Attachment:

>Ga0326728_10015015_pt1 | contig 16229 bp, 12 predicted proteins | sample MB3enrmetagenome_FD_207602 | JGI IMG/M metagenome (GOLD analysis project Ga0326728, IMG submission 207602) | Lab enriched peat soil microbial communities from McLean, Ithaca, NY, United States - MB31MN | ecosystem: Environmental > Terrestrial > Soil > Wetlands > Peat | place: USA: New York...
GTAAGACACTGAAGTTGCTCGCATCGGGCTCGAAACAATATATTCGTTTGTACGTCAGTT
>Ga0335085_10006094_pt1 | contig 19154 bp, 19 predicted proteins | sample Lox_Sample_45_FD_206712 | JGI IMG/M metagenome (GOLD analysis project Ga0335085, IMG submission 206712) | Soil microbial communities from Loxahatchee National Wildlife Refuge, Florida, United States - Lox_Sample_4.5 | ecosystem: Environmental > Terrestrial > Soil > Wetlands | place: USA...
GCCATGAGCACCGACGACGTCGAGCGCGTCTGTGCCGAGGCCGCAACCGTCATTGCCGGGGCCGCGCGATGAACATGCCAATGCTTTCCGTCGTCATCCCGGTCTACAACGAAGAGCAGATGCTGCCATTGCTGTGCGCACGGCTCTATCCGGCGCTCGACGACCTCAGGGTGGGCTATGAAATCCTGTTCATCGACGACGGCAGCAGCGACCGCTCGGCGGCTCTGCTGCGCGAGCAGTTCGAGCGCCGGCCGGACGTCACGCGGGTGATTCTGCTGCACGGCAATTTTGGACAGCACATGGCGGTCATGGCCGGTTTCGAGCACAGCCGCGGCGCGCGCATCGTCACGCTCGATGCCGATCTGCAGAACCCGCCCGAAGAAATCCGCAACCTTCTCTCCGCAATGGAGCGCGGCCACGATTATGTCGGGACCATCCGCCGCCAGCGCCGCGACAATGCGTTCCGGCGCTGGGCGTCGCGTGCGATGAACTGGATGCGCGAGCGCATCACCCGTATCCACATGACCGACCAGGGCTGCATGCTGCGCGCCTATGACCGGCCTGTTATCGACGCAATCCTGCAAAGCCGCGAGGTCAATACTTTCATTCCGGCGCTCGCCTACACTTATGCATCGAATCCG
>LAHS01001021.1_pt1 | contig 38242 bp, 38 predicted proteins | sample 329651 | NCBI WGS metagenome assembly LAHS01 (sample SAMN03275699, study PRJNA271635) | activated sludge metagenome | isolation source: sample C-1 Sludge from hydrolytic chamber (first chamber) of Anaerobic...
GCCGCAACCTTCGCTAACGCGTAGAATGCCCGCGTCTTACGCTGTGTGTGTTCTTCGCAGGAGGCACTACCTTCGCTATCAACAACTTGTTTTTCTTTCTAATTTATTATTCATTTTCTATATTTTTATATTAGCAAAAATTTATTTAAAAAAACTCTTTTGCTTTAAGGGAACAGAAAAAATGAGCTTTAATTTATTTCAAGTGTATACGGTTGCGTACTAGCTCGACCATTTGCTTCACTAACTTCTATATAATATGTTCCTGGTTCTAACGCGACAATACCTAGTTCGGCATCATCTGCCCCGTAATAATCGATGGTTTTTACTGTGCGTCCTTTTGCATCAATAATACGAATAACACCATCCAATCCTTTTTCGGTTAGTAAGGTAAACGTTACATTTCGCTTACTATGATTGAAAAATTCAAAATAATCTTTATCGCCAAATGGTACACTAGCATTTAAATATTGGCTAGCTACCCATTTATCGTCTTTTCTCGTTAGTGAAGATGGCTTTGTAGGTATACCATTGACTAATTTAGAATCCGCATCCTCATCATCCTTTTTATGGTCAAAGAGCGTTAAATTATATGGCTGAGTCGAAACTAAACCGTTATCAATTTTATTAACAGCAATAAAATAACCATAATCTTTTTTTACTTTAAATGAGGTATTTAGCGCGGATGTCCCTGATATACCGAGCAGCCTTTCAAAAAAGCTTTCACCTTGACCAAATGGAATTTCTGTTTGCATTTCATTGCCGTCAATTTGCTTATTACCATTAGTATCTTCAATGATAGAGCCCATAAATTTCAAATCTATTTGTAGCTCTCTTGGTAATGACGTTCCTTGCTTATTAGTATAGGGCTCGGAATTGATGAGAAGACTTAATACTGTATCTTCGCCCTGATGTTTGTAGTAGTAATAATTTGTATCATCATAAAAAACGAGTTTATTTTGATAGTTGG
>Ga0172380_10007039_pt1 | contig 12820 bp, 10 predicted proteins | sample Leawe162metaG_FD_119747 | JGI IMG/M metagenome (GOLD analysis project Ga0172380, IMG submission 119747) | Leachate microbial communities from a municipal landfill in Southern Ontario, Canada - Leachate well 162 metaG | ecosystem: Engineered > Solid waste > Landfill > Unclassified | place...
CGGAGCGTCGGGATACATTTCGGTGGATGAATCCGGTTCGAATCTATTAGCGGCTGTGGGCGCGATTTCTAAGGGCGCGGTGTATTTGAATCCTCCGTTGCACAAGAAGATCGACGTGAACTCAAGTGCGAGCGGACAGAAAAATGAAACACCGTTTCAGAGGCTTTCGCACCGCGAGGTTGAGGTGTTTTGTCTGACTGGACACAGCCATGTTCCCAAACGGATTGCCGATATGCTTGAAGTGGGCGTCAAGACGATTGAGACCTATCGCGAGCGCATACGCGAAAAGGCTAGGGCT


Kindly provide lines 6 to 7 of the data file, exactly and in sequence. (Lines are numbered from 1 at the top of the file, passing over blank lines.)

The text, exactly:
GCCGCAACCTTCGCTAACGCGTAGAATGCCCGCGTCTTACGCTGTGTGTGTTCTTCGCAGGAGGCACTACCTTCGCTATCAACAACTTGTTTTTCTTTCTAATTTATTATTCATTTTCTATATTTTTATATTAGCAAAAATTTATTTAAAAAAACTCTTTTGCTTTAAGGGAACAGAAAAAATGAGCTTTAATTTATTTCAAGTGTATACGGTTGCGTACTAGCTCGACCATTTGCTTCACTAACTTCTATATAATATGTTCCTGGTTCTAACGCGACAATACCTAGTTCGGCATCATCTGCCCCGTAATAATCGATGGTTTTTACTGTGCGTCCTTTTGCATCAATAATACGAATAACACCATCCAATCCTTTTTCGGTTAGTAAGGTAAACGTTACATTTCGCTTACTATGATTGAAAAATTCAAAATAATCTTTATCGCCAAATGGTACACTAGCATTTAAATATTGGCTAGCTACCCATTTATCGTCTTTTCTCGTTAGTGAAGATGGCTTTGTAGGTATACCATTGACTAATTTAGAATCCGCATCCTCATCATCCTTTTTATGGTCAAAGAGCGTTAAATTATATGGCTGAGTCGAAACTAAACCGTTATCAATTTTATTAACAGCAATAAAATAACCATAATCTTTTTTTACTTTAAATGAGGTATTTAGCGCGGATGTCCCTGATATACCGAGCAGCCTTTCAAAAAAGCTTTCACCTTGACCAAATGGAATTTCTGTTTGCATTTCATTGCCGTCAATTTGCTTATTACCATTAGTATCTTCAATGATAGAGCCCATAAATTTCAAATCTATTTGTAGCTCTCTTGGTAATGACGTTCCTTGCTTATTAGTATAGGGCTCGGAATTGATGAGAAGACTTAATACTGTATCTTCGCCCTGATGTTTGTAGTAGTAATAATTTGTATCATCATAAAAAACGAGTTTATTTTGATAGTTGG
>Ga0172380_10007039_pt1 | contig 12820 bp, 10 predicted proteins | sample Leawe162metaG_FD_119747 | JGI IMG/M metagenome (GOLD analysis project Ga0172380, IMG submission 119747) | Leachate microbial communities from a municipal landfill in Southern Ontario, Canada - Leachate well 162 metaG | ecosystem: Engineered > Solid waste > Landfill > Unclassified | place...